“If Denham said he would meet you at 8 o’clock, he would be there right on time, no later, no earlier,” he says.
The men acted as attorneys for each other.
“I worked with him at Kensington Swan and then when I left to become a sole practitioner, Denham was the first person I went to talk to it about how to do that. He was that sort of guy, he was senior and always the person to see if you needed wise advice. By coincidence the office I found for myself was located in the same building that he was also practising in. So I kept that connection. I was his attorney and he was mine, so if he needed a conveyancing settlement done he would come to me and vice versa,” he says.
Mr Nolan says Denham had a strong personality and was not someone to cross.
“But equally he was incredibly friendly; but sometimes he could get this stare on him and you knew that he wasn’t at all impressed by what was being said or the view on a legal issue. But he was fun, great company, enjoyed holding up the bar at night. He was one of those guys who just made friends easy yet gained a lot of people's respect whether they agreed with him on issues or not,” he says.
Peter Nolan says Denham Shale was equally comfortable in both worlds as a sole practitioner or as a partner of a large law firm with over 40 lawyers on the pay roll.
Australian and Canadian owned mining firm OceanGold Corporation also had a strong association with Denham.
He was the lead non-executive director of the company’s board.
“He wasn’t your bog standard director, that’s for sure,” says Chairman Jim Askew.
Mr Askew got to know Mr Shale over the past decade when two mining companies OceanaGold and Climax Mining merged.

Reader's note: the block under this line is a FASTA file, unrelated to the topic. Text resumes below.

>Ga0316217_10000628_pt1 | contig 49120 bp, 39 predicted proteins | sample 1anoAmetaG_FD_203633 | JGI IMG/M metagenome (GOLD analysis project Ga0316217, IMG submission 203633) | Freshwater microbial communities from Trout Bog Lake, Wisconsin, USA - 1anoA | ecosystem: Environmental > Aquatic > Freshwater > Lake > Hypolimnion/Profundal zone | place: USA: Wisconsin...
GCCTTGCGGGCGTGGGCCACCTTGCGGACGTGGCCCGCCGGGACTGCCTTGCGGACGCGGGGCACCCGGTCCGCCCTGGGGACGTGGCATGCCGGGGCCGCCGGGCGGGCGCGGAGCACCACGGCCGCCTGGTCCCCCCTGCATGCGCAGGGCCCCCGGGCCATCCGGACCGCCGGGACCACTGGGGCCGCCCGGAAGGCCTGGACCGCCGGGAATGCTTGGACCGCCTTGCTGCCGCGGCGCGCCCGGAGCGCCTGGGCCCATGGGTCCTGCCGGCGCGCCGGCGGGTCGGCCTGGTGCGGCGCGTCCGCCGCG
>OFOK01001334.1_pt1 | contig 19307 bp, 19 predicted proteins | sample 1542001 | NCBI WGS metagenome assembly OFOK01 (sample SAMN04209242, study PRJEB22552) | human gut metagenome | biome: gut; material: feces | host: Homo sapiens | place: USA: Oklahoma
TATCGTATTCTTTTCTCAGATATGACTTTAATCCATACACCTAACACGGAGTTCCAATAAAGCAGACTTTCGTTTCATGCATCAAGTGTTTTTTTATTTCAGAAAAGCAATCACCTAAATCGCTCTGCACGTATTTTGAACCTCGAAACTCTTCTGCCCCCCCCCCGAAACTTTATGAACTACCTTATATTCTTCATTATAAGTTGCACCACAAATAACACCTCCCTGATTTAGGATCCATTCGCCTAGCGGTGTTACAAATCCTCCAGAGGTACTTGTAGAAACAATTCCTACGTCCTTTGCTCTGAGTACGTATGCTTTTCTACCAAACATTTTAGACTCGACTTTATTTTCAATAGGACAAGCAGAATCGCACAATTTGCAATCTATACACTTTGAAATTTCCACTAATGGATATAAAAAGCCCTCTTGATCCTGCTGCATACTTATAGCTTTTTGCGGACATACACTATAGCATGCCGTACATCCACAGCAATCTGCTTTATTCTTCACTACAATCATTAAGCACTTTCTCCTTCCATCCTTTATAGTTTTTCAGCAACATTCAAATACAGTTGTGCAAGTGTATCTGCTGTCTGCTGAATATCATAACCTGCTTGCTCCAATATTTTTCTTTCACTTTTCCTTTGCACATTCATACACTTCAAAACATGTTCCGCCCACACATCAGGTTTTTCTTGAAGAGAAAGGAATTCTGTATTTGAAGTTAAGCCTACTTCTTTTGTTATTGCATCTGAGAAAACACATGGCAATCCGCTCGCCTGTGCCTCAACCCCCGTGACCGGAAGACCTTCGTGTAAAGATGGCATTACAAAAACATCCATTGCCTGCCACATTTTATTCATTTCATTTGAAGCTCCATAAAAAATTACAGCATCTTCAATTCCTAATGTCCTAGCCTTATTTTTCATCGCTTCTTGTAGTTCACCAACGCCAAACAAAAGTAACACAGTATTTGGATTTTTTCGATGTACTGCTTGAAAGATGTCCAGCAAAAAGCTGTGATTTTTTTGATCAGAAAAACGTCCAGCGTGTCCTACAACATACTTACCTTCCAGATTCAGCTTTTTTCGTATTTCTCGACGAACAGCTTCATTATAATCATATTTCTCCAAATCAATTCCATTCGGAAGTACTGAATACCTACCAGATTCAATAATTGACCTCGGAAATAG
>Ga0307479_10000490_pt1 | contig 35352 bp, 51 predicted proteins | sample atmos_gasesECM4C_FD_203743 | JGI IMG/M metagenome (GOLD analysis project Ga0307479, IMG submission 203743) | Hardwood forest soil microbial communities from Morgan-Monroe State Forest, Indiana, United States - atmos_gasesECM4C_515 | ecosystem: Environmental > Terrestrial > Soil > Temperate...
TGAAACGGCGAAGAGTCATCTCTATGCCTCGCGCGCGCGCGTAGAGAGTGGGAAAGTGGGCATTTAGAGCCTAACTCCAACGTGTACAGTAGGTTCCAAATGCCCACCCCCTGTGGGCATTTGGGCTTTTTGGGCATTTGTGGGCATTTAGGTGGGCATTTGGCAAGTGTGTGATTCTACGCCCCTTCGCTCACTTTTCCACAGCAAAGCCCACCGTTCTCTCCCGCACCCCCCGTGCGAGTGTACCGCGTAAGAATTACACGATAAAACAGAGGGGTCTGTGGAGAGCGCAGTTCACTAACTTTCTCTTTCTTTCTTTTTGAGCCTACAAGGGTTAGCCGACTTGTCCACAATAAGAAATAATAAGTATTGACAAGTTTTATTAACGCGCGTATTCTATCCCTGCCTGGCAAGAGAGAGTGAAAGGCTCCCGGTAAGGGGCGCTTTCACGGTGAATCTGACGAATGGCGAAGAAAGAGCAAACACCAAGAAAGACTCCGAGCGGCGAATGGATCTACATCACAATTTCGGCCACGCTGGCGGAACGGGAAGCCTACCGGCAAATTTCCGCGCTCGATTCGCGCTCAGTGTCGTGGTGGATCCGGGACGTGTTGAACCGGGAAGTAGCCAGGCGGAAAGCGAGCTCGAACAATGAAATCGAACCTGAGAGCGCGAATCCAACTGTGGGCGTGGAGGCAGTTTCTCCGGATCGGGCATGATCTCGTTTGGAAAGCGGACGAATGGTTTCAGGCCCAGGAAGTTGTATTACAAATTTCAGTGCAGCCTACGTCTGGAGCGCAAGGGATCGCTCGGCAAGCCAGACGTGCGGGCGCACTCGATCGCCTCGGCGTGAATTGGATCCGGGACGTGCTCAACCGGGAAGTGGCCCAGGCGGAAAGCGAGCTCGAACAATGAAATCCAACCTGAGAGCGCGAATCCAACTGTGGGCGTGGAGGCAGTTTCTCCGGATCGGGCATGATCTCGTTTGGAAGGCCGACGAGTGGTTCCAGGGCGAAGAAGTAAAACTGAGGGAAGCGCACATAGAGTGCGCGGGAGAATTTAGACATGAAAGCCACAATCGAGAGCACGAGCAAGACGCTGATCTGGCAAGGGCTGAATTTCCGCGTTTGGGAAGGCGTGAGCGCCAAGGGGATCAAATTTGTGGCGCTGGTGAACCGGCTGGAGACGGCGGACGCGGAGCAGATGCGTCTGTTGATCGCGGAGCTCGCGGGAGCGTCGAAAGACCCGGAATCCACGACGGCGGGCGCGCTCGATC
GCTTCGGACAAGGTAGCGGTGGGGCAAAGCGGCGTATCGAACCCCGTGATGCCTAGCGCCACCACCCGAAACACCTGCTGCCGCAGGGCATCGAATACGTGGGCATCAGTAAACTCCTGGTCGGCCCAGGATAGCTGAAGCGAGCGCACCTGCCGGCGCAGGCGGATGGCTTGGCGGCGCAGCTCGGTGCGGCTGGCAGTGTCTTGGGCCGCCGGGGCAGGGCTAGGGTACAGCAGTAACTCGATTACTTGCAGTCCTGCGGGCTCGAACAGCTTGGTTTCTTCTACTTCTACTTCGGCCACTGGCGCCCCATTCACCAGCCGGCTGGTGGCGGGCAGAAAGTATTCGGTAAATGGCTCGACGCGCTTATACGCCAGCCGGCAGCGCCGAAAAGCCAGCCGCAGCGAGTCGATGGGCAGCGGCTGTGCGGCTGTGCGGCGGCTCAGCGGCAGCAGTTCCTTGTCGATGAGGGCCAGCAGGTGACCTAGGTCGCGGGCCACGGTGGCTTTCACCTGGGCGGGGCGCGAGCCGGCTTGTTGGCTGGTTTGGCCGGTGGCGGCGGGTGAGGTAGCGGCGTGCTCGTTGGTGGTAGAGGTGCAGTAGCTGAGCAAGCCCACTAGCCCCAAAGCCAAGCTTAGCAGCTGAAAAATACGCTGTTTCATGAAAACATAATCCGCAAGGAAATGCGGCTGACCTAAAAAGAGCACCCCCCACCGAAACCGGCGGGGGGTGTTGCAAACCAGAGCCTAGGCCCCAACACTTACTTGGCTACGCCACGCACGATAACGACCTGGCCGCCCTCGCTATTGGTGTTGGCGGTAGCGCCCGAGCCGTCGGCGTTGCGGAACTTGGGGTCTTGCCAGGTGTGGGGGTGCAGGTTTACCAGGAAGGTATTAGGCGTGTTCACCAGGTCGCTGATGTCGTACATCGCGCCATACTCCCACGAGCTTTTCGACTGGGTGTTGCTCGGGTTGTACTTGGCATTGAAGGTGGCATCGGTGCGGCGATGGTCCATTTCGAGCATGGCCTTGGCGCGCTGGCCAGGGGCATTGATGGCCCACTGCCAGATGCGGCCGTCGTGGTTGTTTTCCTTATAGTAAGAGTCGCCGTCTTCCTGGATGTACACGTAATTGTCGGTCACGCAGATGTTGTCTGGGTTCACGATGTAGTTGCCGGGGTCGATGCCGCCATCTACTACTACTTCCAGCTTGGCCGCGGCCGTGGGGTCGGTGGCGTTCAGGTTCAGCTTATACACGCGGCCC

“So I became Chairman and Denham became lead director and we worked closely. He was active across everything we did and a great mentor to our younger staff members particularly in the legal area."
Mr Askew who has worked on about 30 boards during his career describes Denham as an archetypal gentleman and one of the most consummate company directors he has ever had the good fortune to work with, who was a constant strength to all who had the privilege to serve with him.
“I’ve seen an interesting cross section of people over the years and Denham was one of the guys that you just knew would be there even in the tough times. Whatever it was, be it legal or governance areas, he would have his arms around it. He just paid attention in his own quiet way to what was going on and was able to guide us through the turbulent times,” he says.
Mr Askew says Denham was a guiding light for the company business activities in New Zealand.
Denham Shale inspired many young lawyers such as Cliff Lyon who paid tribute on the online condolences page. He said Denham was his first boss in law, describing him as among the very best commercial lawyers, always available to give a friendly word of advice or assistance with a ready laugh.
Denham who was 76 years old, is survived by his wife Gill, three children Carla, Paul and Veronica along with his three grandchildren.